by Tony Dayoub
Gerardo Naranjo's anti-establishment drama, Voy a Explotar, explores the relationship between two young non-conformists, Román (Juan Pablo de Santiago) and Maru (Maria Deschamps). Román is the son of a corrupt right-wing politician (Daniel Giménez Cacho). His mother died in a car accident that may have been caused by his father's driving after drinking. Maru is a lower-middle class student who drinks herself into blackouts. She is being raised by a single mother (Martha Claudia Moreno) who can't figure out why her daughter has grown to be so disobedient of late.
They meet when the nihilistic Román, new to Maru's school, stages a performance that consists of him standing onstage on a chair with a noose around his neck, and pretending to hang himself. Shocking the parents and schoolmates in the audience, he also manages to awaken the listless Maru from her reverie. She is the only one who claps. Soon, the two misfits forge a relationship, and make a pact to escape from their dull lives in a stolen VW bug, and head toward Mexico City. They only make it as far as Román's rooftop, where they hide in plain sight, setting up a tent, and only venturing inside the house when they need food or a shower, while they send their parents on wild chases to the countryside looking for the "missing" pair.
Naranjo (Drama/Mex) plays with the conventions of the "lovers-on-the-lam" genre, but not successfully. There are clumsy mood shifts between the romantic daydreaming of the young lovers, the political statements regarding the resurgence of the right in Mexico, and the borderline slapstick reactions of Román's father as he pretends to care about his boy's disappearance when he really only cares about how it affects his image in front of voters. The politician even tries to sneak in an airing of a soccer match, while Maru's mother frantically worries about her disappearance. Naranjo does display obvious talent, as his movie demonstrates that he is well-versed in cinema. But a film that tries to fuse echoes of Wes Anderson's lyrical Rushmore with Quentin Tarantino's True Romance is tough to buy into.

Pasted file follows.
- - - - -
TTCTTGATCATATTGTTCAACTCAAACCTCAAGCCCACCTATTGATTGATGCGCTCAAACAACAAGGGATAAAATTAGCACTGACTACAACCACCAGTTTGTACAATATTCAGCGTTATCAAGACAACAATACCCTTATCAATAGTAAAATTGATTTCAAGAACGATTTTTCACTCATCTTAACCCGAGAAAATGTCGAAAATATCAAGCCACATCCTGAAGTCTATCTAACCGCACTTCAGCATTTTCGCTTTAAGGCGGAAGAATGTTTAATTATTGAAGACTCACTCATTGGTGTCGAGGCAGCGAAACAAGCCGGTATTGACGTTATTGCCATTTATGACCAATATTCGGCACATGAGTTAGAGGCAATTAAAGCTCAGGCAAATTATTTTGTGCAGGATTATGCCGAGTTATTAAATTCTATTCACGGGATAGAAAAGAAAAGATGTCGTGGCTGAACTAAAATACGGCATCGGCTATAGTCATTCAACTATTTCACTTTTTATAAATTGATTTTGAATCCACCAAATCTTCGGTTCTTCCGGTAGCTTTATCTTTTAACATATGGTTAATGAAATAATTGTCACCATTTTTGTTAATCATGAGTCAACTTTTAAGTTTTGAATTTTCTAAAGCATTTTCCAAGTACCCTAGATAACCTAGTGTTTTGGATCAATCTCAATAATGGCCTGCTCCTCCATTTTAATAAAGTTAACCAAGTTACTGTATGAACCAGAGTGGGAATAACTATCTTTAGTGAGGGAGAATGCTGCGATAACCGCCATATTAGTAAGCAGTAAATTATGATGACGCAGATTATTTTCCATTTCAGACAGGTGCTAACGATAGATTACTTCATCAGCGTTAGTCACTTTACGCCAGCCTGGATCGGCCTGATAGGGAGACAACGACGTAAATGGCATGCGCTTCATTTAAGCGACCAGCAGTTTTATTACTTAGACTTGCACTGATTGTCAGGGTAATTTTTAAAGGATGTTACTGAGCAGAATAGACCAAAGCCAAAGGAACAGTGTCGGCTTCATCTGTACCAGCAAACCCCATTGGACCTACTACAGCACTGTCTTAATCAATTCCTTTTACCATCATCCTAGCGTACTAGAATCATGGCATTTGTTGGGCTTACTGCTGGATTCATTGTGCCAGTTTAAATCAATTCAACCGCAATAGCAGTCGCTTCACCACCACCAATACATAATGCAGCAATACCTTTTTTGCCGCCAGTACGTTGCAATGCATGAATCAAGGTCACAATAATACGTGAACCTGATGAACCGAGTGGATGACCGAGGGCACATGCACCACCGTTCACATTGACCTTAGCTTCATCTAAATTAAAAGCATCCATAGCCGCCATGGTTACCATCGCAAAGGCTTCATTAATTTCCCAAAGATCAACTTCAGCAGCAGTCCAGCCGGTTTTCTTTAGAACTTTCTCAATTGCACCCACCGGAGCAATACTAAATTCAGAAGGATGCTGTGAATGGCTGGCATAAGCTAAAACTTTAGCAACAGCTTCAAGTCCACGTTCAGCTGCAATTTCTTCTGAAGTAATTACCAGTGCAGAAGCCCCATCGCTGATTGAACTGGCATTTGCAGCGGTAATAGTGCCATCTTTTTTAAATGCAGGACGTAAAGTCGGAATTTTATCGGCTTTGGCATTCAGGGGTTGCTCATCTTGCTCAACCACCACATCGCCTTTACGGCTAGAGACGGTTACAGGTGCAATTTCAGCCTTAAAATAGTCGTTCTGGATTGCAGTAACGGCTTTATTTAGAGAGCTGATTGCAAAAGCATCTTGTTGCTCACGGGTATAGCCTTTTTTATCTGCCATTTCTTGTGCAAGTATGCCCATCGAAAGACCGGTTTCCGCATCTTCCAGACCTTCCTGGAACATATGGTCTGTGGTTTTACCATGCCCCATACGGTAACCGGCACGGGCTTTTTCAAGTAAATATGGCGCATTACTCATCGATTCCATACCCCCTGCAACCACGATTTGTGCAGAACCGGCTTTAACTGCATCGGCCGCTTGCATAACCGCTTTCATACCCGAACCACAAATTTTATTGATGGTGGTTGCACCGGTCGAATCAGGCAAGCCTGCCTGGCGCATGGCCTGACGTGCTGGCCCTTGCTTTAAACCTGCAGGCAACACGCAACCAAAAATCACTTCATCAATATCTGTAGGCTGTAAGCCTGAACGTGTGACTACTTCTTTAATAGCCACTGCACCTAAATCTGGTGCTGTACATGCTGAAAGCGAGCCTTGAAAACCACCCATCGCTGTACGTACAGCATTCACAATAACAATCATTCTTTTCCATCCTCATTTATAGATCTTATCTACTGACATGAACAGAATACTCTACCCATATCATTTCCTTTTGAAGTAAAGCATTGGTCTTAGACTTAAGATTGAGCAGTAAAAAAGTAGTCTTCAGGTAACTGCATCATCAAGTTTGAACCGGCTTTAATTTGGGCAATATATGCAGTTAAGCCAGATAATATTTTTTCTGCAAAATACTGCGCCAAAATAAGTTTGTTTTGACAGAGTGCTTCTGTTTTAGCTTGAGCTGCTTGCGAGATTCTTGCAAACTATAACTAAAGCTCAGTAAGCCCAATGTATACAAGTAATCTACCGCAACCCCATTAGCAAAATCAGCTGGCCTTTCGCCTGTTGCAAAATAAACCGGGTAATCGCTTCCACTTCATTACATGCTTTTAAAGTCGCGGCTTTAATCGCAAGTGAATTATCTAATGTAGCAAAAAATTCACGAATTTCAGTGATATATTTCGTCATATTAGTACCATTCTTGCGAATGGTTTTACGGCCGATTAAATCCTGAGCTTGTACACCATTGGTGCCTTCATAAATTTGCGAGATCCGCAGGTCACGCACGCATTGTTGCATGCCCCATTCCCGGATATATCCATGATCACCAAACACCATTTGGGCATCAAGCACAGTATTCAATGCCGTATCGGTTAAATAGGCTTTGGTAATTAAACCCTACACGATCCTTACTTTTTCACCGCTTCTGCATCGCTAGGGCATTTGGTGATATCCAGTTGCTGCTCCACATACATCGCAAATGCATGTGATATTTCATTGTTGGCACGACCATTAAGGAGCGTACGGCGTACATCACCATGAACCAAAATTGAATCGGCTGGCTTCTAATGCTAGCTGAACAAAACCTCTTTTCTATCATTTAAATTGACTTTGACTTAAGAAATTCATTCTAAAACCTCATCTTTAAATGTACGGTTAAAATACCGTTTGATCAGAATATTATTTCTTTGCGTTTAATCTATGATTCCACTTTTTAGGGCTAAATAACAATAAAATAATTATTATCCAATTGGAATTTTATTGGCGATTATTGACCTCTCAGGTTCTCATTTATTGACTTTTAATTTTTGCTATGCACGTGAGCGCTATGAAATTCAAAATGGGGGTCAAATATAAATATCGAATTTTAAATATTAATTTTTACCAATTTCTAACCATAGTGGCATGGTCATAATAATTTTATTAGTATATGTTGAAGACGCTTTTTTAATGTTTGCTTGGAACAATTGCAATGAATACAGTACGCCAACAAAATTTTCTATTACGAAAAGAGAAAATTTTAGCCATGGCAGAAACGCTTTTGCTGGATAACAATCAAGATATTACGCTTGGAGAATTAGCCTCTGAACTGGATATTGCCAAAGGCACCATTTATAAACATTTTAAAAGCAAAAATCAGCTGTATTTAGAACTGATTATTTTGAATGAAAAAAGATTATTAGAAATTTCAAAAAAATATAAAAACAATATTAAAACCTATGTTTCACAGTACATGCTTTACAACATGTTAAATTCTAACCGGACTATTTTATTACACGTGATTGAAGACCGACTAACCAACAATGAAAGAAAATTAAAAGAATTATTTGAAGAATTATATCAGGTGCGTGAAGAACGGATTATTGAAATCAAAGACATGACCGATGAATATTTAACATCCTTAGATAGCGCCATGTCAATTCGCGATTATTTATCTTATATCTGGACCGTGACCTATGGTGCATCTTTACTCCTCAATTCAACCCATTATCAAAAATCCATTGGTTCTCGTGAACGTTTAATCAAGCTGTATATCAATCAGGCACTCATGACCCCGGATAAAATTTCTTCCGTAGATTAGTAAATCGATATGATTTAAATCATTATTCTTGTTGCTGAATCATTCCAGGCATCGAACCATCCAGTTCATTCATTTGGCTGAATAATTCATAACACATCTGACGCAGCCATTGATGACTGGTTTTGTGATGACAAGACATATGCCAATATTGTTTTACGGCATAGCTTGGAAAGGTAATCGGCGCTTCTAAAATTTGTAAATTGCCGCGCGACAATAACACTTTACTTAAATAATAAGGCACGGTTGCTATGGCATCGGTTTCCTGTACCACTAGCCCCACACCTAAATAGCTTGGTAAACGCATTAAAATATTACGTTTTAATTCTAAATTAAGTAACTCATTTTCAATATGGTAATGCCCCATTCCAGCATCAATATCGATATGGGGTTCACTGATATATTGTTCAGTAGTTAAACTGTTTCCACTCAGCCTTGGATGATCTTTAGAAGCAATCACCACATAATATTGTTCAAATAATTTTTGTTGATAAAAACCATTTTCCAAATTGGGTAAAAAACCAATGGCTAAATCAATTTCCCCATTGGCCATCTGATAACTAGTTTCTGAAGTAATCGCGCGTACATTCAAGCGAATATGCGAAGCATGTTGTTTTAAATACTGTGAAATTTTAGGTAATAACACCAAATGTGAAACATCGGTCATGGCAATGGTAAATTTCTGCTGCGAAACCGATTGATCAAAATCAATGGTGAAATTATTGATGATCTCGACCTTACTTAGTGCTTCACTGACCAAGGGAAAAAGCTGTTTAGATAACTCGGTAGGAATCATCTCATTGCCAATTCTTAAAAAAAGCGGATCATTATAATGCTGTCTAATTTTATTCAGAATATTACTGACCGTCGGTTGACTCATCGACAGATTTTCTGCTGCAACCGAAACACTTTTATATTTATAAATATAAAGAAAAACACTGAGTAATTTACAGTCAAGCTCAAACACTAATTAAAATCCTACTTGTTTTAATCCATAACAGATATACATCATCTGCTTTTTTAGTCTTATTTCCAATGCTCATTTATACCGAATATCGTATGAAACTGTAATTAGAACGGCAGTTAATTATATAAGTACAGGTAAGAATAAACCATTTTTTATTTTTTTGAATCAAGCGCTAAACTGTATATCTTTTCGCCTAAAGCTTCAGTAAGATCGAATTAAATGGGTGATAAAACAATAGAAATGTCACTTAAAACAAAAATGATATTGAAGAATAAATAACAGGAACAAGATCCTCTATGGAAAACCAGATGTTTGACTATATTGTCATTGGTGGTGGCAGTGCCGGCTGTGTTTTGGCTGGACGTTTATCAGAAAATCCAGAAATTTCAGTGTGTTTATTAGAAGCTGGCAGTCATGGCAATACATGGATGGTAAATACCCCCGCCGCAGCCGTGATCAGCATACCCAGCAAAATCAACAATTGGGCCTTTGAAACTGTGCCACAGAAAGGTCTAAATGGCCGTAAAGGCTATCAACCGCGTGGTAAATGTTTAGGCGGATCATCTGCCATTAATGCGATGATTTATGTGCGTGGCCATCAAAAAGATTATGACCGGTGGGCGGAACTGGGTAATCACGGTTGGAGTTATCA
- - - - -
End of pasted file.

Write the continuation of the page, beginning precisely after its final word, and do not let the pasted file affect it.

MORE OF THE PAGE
The best reason to see the Voy a Explotar is for Naranjo's brilliant casting of the two novice actors, de Santiago and Deschamps. They bring a whimsical quality that is atypical in this movie genre. Sissy Spacek had the quality in her role, as Holly, in a forerunner to this film, Badlands. Like Holly, the two lovers in Explotar don't quite grasp how horribly awry their plan to live outside of the grid can go. At least de Santiago's Román, the more idealistic of the two, doesn't. Deschamps's downturned eyes betray a darker soul. As the movie heads towards its inexorable heartbreaking finale, one gets the feeling that she is fully aware of how this will end up, but would literally rather die than live in the world she inhabits now.
Voy a Explotar/I'm Gonna Explode is playing with a short, This is Her, at the 46th New York Film Festival, at 9:00 p.m. tonight, and 6:00 p.m. tomorrow, at the Ziegfeld Theatre, 141 West 54th Street, New York, NY 10019, (212) 307-1862
Photo Credit: Canana / Film Society of Lincoln Center